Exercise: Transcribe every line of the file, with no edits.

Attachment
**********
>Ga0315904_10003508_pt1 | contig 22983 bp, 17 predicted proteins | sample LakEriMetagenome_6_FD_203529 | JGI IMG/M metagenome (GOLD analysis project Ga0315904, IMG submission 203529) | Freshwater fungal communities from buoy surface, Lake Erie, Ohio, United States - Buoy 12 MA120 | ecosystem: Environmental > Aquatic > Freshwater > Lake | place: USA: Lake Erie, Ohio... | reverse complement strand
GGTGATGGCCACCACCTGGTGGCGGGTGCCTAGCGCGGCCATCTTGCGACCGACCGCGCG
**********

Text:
>Ga0315904_10003508_pt1 | contig 22983 bp, 17 predicted proteins | sample LakEriMetagenome_6_FD_203529 | JGI IMG/M metagenome (GOLD analysis project Ga0315904, IMG submission 203529) | Freshwater fungal communities from buoy surface, Lake Erie, Ohio, United States - Buoy 12 MA120 | ecosystem: Environmental > Aquatic > Freshwater > Lake | place: USA: Lake Erie, Ohio... | reverse complement strand
GGTGATGGCCACCACCTGGTGGCGGGTGCCTAGCGCGGCCATCTTGCGACCGACCGCGCG